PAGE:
Earlier guidance on other sectors contains limits on pollutant releases from new processes. Existing processes are expected to meet these by a set deadline, other than in "exceptional circumstances" or "where a major change in process configuration is required".
However, the draft guidance on metals processes stressed that "achievable release levels" should not be viewed as uniform emission standards, and may not be achievable by existing plant. Furthermore, the concepts of "best available techniques not entailing excessive cost" (BATNEEC) and "best practicable environmental option" (BPEO) were to be applied on a site-specific basis only, in line with HMIP's moves towards a BPEO assessment procedure (see pp 38-40 ).
The policy shift has received a frosty welcome from the National Society for Clean Air (NSCA). The earlier guidance, it says, offers a "consistent benchmark" and firm timetables which acted as a "key element in creating a level playing-field, assisting long-term investment planning and ensuring that similar demands are made of competing producers".
The NSCA sympathises with the need for "a degree of flexibility to tailor emissions requirements to locality", but says that this should operate only "over and above the agreed minimum standards" in the guidance. It fears that the new approach "could produce competitive distortion both within and between industrial sectors", and "is hardly likely to enhance the rate of uptake of clean technologies".
However, ENDS understands that HMIP may now be considering removing upgrading deadlines from its guidance notes altogether. An important factor in its thinking is the impact of the recession on industry. Equally, its guidance carries no statutory force, unlike that for processes under local authority air pollution control. HMIP is concerned that if inspectors lift authorisation conditions directly from the notes, it may be subjected to a welter of appeals.
HMIP's moves in this direction are signalled in the newly published draft guidance for organotin coating processes (see below) - and are expected to become standard in other guidance. Inspectors are informed that it "may be possible to make improvements to existing processes" using techniques described in the note. Applicants should identify areas of the process in need of upgrading, and submit a programme for improvement. However, the inspector himself "must determine the date by which the scope and detailed timetable for the improvement programmes should be submitted by the applicant" - taking into account the "complexity of the issues to be addressed".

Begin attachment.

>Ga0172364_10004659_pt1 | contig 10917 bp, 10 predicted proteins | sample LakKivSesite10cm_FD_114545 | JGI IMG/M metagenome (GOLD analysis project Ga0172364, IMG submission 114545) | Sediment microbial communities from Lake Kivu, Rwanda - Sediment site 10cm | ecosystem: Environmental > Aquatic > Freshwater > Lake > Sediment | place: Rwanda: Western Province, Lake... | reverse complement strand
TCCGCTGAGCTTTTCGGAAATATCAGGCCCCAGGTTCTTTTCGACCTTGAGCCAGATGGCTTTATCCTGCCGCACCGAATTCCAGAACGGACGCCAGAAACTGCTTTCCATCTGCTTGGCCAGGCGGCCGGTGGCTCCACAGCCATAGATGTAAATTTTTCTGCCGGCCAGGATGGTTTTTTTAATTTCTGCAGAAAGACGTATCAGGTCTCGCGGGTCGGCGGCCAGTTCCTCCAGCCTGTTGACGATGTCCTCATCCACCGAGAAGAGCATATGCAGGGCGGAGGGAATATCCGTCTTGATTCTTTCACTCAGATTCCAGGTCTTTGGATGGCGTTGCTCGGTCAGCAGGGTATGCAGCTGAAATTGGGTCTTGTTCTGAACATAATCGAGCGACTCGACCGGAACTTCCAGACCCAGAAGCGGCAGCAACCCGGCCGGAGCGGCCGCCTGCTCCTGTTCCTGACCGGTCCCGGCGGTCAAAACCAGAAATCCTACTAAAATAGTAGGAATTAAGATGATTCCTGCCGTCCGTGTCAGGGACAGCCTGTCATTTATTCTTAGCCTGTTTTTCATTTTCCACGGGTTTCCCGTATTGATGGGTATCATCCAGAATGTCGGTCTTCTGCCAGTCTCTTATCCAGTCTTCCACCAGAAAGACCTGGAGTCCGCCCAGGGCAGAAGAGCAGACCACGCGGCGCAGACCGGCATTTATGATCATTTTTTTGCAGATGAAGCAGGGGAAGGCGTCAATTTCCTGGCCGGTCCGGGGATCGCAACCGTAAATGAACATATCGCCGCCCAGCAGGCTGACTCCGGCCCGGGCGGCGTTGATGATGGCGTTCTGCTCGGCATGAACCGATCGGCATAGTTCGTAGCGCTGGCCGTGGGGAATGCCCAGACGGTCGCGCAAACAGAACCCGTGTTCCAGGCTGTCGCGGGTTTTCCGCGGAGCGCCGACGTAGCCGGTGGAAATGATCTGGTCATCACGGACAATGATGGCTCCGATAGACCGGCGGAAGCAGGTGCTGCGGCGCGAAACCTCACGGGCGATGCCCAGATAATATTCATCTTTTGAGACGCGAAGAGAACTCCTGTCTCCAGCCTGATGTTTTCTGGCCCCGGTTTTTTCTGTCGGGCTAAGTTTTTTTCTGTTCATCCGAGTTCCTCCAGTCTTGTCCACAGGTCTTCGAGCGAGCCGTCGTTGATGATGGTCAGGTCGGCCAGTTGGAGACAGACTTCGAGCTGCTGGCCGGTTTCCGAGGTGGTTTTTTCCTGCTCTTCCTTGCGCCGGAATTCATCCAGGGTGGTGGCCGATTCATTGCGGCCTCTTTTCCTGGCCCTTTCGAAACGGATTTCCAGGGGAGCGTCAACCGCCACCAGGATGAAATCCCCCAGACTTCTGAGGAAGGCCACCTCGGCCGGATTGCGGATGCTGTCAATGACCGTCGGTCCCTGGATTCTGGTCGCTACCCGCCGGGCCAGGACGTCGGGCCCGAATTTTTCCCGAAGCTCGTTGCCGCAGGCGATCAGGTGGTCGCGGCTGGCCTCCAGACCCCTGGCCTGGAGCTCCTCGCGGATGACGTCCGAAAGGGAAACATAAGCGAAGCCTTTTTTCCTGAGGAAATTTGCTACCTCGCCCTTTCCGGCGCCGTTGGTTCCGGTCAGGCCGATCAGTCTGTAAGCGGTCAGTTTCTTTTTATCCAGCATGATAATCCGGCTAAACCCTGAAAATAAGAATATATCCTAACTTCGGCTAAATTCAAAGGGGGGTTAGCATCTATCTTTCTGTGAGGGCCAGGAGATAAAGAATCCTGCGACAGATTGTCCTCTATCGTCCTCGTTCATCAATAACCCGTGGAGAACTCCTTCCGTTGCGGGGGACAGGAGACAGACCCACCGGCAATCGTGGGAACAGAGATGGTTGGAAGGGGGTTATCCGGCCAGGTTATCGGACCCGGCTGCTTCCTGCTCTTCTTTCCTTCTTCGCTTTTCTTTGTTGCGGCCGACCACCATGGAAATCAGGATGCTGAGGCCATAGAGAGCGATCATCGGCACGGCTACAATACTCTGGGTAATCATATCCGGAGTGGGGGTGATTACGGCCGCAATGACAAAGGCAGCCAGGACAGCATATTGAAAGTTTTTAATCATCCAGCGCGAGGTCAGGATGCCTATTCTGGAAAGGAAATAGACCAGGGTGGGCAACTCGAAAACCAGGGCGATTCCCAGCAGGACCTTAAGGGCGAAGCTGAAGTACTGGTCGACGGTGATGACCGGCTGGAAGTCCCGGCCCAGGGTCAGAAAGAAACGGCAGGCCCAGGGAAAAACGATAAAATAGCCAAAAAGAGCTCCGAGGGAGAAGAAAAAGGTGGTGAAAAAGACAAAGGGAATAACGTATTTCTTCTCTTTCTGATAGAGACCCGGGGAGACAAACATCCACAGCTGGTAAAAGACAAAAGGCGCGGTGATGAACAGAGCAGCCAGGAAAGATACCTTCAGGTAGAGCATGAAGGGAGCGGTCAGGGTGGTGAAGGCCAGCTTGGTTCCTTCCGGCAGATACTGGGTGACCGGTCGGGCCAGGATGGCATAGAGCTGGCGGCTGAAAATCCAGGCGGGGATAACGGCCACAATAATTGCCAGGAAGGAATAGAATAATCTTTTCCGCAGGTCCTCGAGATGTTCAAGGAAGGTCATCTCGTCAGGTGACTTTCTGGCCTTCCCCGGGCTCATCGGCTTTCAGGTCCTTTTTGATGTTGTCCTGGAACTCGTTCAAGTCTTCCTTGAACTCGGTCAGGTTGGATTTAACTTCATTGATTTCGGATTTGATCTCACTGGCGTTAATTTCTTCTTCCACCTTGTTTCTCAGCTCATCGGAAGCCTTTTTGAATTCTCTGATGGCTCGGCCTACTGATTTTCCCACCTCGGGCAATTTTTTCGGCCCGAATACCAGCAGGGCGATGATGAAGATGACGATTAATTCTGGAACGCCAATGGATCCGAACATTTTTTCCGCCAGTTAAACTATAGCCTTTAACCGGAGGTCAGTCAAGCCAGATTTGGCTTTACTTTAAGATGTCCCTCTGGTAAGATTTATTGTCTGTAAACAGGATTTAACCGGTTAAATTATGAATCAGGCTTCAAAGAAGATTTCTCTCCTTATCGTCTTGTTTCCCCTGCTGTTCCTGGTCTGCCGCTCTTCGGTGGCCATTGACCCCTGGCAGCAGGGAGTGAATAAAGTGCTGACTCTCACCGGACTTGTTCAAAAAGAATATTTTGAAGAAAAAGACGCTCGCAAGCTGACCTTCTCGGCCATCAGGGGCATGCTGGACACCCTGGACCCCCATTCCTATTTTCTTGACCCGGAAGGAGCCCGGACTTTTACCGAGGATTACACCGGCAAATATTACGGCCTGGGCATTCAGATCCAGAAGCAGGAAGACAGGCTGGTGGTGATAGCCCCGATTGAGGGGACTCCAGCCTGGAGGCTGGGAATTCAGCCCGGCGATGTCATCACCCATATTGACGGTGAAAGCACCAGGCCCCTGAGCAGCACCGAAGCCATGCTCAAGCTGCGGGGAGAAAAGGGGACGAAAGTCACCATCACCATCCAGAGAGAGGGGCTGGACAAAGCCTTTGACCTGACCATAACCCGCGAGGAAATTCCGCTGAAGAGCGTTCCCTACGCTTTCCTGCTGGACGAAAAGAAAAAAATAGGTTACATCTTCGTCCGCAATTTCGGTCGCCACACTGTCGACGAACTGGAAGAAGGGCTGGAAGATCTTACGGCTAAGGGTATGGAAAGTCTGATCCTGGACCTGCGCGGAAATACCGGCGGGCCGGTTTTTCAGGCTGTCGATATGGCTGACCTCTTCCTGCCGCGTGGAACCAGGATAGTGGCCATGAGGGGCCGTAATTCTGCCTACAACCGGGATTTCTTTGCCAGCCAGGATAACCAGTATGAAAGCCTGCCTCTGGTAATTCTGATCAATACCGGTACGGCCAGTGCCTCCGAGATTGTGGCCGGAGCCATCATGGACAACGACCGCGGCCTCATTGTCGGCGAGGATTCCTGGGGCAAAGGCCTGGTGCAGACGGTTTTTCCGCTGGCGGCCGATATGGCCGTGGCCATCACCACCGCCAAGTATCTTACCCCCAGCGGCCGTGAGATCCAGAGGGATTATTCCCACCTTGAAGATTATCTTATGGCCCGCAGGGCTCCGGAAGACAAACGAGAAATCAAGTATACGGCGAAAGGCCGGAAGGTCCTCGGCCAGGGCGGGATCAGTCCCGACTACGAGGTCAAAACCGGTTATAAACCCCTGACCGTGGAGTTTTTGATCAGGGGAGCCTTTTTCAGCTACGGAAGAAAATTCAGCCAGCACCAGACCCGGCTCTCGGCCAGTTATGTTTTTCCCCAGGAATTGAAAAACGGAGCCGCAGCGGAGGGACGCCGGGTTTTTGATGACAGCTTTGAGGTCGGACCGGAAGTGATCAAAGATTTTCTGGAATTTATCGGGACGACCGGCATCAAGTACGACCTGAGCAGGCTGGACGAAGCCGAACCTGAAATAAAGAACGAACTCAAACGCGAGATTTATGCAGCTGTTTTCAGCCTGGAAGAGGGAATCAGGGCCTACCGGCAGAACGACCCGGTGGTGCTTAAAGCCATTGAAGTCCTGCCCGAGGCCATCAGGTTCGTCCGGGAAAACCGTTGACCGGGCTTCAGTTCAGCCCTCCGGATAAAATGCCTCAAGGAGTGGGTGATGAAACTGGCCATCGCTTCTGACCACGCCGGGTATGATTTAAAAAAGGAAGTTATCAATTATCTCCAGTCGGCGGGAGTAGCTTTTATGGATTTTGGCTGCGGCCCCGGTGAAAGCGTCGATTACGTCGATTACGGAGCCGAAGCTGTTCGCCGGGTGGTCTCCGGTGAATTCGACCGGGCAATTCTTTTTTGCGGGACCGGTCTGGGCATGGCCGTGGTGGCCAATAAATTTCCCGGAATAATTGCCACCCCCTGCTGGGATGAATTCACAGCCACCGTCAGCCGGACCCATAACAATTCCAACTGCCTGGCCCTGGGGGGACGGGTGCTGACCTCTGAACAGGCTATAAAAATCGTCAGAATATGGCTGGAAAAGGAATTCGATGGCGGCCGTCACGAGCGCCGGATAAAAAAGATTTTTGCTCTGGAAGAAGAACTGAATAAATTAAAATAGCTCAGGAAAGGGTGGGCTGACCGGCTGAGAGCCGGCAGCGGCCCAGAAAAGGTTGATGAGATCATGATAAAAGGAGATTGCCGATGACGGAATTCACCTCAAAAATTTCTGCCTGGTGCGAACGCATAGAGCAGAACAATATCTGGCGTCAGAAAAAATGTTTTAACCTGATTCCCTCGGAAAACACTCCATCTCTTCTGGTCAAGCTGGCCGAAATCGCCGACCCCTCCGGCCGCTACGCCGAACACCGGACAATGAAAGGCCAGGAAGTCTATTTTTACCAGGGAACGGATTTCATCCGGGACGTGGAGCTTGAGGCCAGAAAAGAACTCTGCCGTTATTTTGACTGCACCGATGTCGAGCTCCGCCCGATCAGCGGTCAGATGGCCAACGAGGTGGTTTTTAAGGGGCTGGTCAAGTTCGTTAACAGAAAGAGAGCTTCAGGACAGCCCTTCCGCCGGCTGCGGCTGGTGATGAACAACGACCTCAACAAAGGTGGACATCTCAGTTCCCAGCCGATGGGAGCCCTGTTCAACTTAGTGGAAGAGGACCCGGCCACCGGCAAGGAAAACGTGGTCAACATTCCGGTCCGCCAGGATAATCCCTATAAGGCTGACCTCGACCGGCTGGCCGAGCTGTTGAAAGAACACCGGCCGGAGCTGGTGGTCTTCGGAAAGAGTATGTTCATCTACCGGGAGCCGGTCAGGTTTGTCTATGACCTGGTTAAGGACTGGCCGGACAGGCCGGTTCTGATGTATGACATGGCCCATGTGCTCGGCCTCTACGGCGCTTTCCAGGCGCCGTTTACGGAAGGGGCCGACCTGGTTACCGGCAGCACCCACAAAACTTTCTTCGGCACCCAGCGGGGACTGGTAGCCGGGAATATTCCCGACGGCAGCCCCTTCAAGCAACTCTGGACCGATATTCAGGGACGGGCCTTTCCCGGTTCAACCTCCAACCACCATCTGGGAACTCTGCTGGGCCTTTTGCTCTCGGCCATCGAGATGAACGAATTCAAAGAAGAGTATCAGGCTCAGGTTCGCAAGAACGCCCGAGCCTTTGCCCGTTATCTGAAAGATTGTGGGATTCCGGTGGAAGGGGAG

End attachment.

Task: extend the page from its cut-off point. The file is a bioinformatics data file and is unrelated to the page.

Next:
Dr Len Hales, Head of HMIP's technical guidance branch, told a recent conference on the non-ferrous metals sector that "the key is to force the pace of improvement at a rate which can be justified under BATNEEC". Where a "whole-hearted change" to a process is required, such as "re-planting", he expects "the timetable to be more elastic".
Quite where the shifting policy leaves operators whose processes are already authorised is unclear. Many authorisations contain a general condition requiring upgrading to new plant standards by the relevant deadline for the sector. It may be that such conditions will be removed when authorisations and guidance notes come up for their routine four-yearly review.
Meanwhile, HMIP has produced the second draft of its first six guidance notes for iron and steel processes and some non-ferrous metals processes.1 Applications for the former group are due in by 31 March 1995, with an "aim" of upgrading "generally no later than" 1 January 1999. The deadlines for non-ferrous metals processes run five months behind.
The drafts are substantially unchanged from the first versions, covered in ENDS Report 227, pp 30-31 . The British Non-ferrous Metals Federation (BNMF) is particularly concerned about the release limit for dioxins of 1ng/m3 which appears in most of the notes. Its Technical Secretary, Joe Heaton, described the limit as "a political number" derived from EC legislation on hazardous waste incineration. However, Dr Hales said that the limit is "quite sensible", and can readily be met by control of combustion conditions and feedstock quality.
The first covers the manufacture of cadmium alloys, recovery of cadmium from nickel/cadmium batteries, and refining and recovery of mercury. Achievable release limits to air have been put at 0.05mg/m3 for both metals. Wet collectors and oil-based pumps are not recommended as they can lead to metal contamination of liquid effluent. Fabric filters are generally the favoured abatement technique, typically with upstream condensation of mercury vapour and downstream polishing with a cartridge/HEPA filter.
The second note covers tin and bismuth processes. Only secondary and recovery processes are currently operating in the UK. This note makes no mention of dioxin formation or abatement, but a high temperature afterburner may still be necessary to remove odorous organic compounds.